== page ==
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Rows at work – ideas to change things

Friction in working relationships can be a part of your working life at times, although hopefully not in a bad way. People have different priorities and viewpoints. But sometimes you can find yourself in a situation where the dispute goes on and you cannot see a way out.

It might be an issue about a piece of work involving a colleague or manager – or it could be their behaviour towards you. If you’ve tried muttering “count to ten and let it go” so many times that it isn’t working anymore, then here are some suggestions for other options.

1 Try something different

If the person you’re arguing with is not hearing you and you’re just repeating a pattern of getting angry when you try talking to each other, then try something else. Perhaps an email as a first step, where you can calmly and neutrally set out your thoughts. Keep it brief and try to avoid anything that comes across as repeating the argument. Or think about ways to explore the issue at any meetings when other people can join the conversation and share their views too.

2 Ask someone else

Is there another person who can help you get back to a calmer working relationship? A manager, colleague or HR. The best approach is not to make people think you want them to take sides, but to help resolve a tricky situation and especially if you seem positive about doing this. If you decide to speak to HR or another manager, you could start by asking for the conversation to be confidential until you’re sure how things are going to go. It’s worth a shot: they might be able to help. Discussing the issue with them gives you a fresh person’s perspective too, in case you’ve got so caught up in the dispute that you might have lost sight of what matters – and how to find a way back to it.

3 Raise a grievance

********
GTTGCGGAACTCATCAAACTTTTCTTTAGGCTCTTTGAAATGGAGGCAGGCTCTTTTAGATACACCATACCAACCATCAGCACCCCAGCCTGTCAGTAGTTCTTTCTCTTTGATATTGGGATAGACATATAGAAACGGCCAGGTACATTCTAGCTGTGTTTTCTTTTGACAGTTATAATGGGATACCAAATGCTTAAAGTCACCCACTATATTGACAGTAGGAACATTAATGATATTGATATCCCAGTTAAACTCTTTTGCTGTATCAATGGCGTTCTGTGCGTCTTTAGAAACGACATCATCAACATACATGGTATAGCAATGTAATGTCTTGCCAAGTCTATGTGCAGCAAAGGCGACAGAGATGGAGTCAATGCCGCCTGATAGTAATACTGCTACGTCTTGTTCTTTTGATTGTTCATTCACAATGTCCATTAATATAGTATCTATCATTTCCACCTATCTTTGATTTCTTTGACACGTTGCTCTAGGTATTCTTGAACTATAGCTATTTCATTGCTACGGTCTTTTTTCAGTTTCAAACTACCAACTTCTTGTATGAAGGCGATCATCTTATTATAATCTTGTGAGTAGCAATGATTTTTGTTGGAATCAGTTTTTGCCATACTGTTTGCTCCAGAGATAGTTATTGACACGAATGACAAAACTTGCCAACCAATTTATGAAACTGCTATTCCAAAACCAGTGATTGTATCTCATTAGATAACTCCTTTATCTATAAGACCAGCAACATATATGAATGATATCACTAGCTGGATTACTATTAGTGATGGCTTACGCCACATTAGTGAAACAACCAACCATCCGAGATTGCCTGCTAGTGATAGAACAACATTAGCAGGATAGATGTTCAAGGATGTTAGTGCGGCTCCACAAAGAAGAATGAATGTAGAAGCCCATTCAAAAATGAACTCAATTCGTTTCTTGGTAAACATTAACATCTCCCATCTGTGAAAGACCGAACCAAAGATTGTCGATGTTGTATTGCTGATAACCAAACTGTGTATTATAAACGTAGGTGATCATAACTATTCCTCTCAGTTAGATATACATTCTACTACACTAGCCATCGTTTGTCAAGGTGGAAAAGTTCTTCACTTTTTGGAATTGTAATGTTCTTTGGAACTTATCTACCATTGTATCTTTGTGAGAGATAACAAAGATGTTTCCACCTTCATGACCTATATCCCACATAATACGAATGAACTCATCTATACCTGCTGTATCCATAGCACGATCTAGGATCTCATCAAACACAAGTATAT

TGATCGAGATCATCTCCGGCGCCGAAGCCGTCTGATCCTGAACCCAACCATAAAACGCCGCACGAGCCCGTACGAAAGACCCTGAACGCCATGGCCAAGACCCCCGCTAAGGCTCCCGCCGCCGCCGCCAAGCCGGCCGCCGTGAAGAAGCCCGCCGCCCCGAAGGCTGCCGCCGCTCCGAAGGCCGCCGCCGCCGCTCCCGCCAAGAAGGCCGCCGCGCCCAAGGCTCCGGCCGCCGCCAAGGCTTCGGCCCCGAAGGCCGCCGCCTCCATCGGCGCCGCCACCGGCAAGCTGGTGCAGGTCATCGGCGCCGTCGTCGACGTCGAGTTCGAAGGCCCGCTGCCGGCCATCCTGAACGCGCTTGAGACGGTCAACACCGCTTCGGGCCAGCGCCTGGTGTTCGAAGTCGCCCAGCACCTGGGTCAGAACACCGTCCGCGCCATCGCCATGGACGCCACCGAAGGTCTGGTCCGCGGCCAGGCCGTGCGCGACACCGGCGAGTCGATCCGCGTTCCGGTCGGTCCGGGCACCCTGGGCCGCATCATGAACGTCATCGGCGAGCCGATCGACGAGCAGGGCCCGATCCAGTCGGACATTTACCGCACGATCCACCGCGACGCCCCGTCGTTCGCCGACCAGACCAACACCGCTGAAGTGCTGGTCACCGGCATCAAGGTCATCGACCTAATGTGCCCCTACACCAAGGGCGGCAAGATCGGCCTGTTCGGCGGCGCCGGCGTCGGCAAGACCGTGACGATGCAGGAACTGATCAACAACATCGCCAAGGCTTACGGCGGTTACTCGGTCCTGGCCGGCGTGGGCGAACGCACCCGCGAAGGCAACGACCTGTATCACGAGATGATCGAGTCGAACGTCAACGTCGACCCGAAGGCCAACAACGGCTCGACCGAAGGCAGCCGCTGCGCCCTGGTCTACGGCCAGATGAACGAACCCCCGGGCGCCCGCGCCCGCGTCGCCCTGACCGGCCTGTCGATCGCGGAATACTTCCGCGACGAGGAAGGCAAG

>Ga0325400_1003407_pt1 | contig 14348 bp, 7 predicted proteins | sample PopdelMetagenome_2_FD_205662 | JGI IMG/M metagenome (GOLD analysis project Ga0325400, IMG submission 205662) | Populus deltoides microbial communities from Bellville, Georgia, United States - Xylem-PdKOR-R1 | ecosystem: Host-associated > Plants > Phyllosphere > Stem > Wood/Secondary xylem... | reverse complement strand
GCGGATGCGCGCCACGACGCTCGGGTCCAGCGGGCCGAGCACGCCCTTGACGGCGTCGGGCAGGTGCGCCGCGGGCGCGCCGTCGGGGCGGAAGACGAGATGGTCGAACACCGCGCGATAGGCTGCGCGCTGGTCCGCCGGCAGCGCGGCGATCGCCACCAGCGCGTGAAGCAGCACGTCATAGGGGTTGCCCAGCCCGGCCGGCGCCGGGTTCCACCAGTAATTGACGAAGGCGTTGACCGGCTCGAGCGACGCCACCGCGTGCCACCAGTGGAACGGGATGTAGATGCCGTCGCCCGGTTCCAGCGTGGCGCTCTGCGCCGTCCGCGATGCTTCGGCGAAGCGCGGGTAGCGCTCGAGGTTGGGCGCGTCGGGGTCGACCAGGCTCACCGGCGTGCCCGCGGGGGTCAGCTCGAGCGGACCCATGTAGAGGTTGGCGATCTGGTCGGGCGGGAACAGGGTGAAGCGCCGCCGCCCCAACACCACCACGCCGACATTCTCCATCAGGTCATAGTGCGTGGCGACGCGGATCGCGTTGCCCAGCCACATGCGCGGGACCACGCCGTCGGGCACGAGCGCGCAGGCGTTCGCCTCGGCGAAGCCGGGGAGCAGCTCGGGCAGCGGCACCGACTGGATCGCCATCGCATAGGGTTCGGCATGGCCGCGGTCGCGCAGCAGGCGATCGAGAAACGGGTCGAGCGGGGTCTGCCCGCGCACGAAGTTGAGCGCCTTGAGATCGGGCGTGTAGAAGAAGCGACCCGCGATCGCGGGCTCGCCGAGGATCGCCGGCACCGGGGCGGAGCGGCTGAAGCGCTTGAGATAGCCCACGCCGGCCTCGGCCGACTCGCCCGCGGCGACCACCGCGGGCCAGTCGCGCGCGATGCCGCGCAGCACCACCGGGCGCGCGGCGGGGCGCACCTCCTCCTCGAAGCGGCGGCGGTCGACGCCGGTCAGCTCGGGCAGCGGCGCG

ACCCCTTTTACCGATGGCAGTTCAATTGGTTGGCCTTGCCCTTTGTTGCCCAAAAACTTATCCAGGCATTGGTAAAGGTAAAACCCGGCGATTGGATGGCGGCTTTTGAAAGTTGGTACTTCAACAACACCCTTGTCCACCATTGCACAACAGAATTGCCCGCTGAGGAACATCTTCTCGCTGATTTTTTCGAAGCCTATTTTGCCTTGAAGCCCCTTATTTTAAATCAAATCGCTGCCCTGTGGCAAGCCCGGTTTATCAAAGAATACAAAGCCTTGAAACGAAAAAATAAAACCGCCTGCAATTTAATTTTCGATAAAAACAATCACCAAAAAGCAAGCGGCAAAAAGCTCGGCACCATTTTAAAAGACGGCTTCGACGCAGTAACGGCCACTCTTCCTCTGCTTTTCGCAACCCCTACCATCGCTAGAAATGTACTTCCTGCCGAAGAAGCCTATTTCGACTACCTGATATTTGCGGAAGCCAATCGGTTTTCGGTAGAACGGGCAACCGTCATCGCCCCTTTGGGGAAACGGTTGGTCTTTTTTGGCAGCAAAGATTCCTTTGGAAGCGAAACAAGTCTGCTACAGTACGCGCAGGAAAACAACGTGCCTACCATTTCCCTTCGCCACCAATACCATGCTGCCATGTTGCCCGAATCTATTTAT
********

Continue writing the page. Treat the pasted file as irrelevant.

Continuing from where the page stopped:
A grievance is a formal complaint and any employee in any kind of company can raise one. It’s a legal right. The employer has to follow a similar process to a disciplinary: ask a neutral manager to consider the issues and have a meeting with you, where you can set out your points clearly – as well as anything you prefer to put it writing. You can see more guidance about grievances here from a manager’s point of view and from an employee’s perspective. The key thing to decide is: what do you want the outcome to be? Are you asking for the person to be reined in or do you just want the situation to calm down so that everything can go back to normal?

4 Does it matter?

This is a tough question to ask yourself, if things have become heated. But we work with all kinds of colleagues during our lives including a mix of lovely, dull, interesting and horrible people. If it’s about somebody’s behaviour, you should think whether or not they are likely to change – or if it’s just what they are like and you have to just work on reducing contact with them as much as you can. If it’s a misunderstanding, that can be resolved (see steps 1 and 2). If it’s a work issue where you have completely different views ask yourself this: does it matter? If you’re sure you’re right, then how about letting it play out along the way the other person wants and seeing what happens? Obviously these suggestions are just things to consider and depend on whatever your circumstances are.

5 It’s just a job

Sometimes people get so caught up in a situation that they forget this: it’s just a job. Getting out of there and working somewhere else is always an option. It’s not about winning or losing – it’s just the right thing to do, if you’ve reached a point where you don’t want to go into work. After all, you spend more time with work people than your friends and family, so you shouldn’t force yourself to keep spending all that time if it’s making you miserable, angry or stressed. Find somewhere else that makes you enjoy the time you spend at work.

By Brian

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